• Since many ships are installing e-mail and internet capabilities, you may wish to bring along a list of important e-mail addresses and web site URL's. Although this can get expensive, you might find it worthwhile, particularly if you keep close track of an investment portfolio or have important e-mail messages.


• If you really depend on a hair dryer, plan to bring your own. Even if the ship provides them, you may not find them to be powerful enough to handle your needs, particularly if you have long or heavy hair.


• A pair of personal communications devices (as kids, we used to call these walkie-talkies) is useful in keeping track of your traveling companions on the ship. As ships become larger, it becomes more difficult to keep track of one another. This is a perfect tool for young teenagers (check your batterysupply!). Some ships even offer them for rent during the cruise.


• A few emergency items are useful, particularly the flash light. It's nice to know that you have an extra light for your room, and it could come in very handy should your ship develop some temporary generator malfunctions. You’ll also want to take a nightlight if you’re staying in an inside cabin.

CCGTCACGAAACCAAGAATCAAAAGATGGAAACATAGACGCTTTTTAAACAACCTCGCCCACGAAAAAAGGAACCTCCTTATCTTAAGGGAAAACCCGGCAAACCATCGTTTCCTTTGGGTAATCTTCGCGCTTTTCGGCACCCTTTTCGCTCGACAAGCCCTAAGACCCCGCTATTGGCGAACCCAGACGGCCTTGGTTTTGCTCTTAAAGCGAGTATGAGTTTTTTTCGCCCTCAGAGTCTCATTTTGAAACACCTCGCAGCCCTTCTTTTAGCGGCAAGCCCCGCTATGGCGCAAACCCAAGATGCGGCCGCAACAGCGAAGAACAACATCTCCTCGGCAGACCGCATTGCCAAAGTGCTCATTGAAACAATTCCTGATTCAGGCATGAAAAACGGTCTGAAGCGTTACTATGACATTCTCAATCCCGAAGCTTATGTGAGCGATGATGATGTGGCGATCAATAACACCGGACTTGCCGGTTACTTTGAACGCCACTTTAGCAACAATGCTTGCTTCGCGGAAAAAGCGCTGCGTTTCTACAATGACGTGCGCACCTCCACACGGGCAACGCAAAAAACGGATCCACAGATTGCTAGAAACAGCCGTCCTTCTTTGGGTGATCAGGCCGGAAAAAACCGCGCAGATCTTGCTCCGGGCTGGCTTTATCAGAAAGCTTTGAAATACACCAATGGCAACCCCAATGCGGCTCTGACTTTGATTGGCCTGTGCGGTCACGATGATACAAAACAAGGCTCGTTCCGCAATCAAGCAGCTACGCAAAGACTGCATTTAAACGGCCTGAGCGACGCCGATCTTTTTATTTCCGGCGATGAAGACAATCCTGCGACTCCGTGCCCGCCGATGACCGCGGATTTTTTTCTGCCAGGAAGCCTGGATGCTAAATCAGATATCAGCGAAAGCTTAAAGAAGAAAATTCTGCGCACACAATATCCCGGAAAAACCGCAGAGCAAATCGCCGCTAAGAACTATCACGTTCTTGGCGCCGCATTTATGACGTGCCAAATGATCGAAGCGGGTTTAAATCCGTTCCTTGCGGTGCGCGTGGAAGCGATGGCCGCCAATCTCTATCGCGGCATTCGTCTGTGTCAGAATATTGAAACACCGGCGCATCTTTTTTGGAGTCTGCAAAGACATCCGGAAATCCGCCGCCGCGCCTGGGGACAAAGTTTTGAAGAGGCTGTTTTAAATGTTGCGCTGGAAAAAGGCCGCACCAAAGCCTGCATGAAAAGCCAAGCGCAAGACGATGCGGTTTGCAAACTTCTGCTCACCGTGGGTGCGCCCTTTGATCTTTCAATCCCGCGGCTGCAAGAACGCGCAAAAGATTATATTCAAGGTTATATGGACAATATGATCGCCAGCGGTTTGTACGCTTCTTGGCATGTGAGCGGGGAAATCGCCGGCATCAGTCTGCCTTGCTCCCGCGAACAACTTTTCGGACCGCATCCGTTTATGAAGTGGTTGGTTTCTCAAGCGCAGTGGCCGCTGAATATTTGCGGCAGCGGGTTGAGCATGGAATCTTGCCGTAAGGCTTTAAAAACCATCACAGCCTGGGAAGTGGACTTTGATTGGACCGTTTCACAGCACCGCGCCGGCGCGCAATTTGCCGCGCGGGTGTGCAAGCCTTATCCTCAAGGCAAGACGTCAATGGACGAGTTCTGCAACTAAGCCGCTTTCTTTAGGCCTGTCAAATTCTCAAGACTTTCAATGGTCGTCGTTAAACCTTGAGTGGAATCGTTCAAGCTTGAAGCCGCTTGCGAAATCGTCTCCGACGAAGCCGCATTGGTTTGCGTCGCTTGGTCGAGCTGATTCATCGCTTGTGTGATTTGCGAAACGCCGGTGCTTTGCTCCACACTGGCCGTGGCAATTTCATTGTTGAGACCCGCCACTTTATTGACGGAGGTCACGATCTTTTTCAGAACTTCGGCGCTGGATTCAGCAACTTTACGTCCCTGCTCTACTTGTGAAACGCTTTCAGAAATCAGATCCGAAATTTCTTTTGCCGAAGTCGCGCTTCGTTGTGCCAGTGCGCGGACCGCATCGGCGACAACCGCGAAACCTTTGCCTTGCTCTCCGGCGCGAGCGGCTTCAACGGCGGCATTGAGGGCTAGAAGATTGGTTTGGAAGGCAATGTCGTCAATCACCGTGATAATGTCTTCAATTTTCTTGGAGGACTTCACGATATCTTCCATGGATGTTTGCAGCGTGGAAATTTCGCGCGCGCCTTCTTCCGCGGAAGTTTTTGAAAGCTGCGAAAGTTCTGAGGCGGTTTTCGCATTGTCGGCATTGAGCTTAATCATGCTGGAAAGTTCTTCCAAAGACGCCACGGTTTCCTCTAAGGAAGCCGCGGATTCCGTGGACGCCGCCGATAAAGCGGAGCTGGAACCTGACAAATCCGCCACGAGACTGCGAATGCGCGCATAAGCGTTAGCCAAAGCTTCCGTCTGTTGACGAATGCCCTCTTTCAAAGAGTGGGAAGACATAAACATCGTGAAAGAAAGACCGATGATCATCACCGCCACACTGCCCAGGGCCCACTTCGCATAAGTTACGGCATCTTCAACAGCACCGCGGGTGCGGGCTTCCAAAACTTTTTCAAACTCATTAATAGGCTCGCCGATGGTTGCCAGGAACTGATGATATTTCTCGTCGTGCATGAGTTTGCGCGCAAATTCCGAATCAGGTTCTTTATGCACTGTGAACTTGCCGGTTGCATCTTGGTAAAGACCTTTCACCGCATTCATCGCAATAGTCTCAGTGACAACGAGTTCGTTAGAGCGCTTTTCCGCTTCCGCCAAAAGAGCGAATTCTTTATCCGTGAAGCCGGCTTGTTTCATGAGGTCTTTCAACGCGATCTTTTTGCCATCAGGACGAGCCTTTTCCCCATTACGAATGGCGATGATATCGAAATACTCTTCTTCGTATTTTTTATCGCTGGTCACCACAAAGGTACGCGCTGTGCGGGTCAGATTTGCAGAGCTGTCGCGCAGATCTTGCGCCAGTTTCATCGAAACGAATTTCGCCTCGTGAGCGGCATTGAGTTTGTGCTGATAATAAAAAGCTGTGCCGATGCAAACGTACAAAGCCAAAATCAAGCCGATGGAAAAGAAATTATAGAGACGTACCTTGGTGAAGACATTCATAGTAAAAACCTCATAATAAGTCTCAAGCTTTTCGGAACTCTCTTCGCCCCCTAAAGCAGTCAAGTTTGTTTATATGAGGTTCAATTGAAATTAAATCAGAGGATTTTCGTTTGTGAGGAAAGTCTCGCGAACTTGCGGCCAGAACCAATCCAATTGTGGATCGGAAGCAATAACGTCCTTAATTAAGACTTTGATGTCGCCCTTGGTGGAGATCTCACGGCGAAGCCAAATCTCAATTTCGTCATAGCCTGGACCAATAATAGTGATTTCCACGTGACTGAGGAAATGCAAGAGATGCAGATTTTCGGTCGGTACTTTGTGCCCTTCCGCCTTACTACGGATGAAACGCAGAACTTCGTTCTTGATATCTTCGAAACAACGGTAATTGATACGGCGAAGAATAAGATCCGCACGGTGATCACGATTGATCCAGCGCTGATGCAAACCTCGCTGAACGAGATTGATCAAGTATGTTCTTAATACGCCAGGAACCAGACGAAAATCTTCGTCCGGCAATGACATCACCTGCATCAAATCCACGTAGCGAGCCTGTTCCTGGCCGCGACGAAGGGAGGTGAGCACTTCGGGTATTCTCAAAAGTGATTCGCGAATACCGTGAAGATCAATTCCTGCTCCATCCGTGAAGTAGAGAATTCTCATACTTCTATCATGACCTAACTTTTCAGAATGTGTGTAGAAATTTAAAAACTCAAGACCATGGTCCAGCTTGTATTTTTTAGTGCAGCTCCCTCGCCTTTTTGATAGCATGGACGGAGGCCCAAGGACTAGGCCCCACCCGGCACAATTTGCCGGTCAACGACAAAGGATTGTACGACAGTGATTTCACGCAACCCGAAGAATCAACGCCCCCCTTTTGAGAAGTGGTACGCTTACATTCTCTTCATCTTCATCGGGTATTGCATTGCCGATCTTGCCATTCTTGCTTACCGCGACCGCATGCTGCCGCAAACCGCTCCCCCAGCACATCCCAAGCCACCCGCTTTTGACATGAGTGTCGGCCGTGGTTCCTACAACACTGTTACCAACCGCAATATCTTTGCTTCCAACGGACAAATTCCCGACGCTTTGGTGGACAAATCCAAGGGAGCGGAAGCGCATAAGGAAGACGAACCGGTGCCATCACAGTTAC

• For Alaska and Northern Europe: Replace shorts, t-shirts, and short-sleeve shirts with warmer counterparts. Although you may wish to have one set of warm-weather clothing for afternoon wear on a warm day, you'll be more comfortable with warmer clothing.


• For Alaska: You can dress down just a bit. Jeans are acceptable/desirable for daytime wear. Bring rain wear, waterproof footwear, wool socks, a warm sweater, a wind-proof shell, warm gloves, and a stocking cap. Although you may not NEED this much if the weather is warmer, cold (low 50's), windy and rainy weather is not uncommon along the coast of Alaska.


• For Northern Europe: Temperatures can be cool during the summer, particularly in the evenings. Baltic cruises tend to be dressier. A warm sweater and gloves might be useful, particularly in late August. Absolutely bring an umbrella!


• For the Mediterranean: Summer temperatures are similar to the Caribbean. Spring/Fall are cooler and more formal. Winter Cruises in the Med can be very cool, although snow/ice are not likely.


• For Bermuda: Weather is beautiful from May through October, although cruising to/from New York or Boston can be quite cool in early and late seasons. Bermuda is in the Gulf Stream, while New York and Boston aren't, so be prepared for a change in weather!


• Most cruise lines do not permit you to carry alcohol on board due to customs regulations.